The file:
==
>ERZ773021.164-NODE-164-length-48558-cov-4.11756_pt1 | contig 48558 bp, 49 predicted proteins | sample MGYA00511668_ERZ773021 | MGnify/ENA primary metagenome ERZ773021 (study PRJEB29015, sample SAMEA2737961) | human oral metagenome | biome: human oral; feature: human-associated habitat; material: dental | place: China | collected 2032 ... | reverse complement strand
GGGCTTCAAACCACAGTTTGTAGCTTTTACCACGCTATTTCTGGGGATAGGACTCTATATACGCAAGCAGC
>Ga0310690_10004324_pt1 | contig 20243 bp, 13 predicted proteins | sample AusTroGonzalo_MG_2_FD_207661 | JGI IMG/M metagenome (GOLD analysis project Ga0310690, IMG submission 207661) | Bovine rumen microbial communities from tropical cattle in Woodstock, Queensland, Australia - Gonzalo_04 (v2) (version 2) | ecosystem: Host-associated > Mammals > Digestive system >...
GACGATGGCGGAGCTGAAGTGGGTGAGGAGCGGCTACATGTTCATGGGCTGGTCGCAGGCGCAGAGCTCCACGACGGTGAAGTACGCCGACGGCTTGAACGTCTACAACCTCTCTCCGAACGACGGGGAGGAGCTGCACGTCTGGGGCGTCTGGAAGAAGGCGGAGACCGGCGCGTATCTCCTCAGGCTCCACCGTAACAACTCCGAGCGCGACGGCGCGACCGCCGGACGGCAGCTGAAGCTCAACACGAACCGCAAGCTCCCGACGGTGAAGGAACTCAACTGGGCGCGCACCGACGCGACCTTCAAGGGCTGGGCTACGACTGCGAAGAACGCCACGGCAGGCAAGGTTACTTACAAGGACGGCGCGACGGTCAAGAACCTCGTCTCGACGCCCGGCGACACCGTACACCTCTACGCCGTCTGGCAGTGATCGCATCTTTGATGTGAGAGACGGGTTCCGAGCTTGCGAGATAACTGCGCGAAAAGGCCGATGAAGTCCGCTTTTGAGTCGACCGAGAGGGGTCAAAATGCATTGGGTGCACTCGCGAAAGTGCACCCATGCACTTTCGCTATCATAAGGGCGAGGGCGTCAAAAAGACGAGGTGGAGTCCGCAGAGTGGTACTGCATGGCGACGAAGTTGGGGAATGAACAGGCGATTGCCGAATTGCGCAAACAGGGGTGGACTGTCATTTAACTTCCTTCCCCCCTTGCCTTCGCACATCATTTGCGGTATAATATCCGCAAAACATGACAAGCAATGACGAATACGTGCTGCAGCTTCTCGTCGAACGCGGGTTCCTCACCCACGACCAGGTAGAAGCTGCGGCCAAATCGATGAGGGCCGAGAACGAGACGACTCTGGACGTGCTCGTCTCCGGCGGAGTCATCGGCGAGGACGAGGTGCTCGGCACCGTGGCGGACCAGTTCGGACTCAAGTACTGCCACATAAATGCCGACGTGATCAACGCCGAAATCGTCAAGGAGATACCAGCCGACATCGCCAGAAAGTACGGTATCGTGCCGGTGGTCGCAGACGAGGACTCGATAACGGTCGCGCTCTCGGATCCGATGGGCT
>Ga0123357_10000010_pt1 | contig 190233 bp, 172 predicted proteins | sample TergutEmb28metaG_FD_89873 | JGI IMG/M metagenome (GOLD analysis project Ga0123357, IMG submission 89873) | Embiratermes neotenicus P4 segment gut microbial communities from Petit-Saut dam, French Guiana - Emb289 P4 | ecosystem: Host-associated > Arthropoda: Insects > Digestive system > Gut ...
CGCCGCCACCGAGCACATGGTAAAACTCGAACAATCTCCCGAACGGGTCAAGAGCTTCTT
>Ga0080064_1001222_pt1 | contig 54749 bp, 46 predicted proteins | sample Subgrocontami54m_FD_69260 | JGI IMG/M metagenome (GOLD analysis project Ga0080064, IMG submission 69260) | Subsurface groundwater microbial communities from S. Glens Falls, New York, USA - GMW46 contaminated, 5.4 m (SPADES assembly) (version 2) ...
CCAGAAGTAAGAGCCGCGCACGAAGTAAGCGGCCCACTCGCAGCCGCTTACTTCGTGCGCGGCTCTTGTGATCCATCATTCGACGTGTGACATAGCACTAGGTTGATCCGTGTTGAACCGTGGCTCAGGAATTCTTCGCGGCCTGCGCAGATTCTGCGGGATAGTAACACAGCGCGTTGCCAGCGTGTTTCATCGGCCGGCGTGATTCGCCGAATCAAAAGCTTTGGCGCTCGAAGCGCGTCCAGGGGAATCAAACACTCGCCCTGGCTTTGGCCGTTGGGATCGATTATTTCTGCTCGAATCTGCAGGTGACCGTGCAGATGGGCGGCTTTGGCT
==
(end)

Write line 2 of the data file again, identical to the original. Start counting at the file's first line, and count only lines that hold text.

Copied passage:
GGGCTTCAAACCACAGTTTGTAGCTTTTACCACGCTATTTCTGGGGATAGGACTCTATATACGCAAGCAGC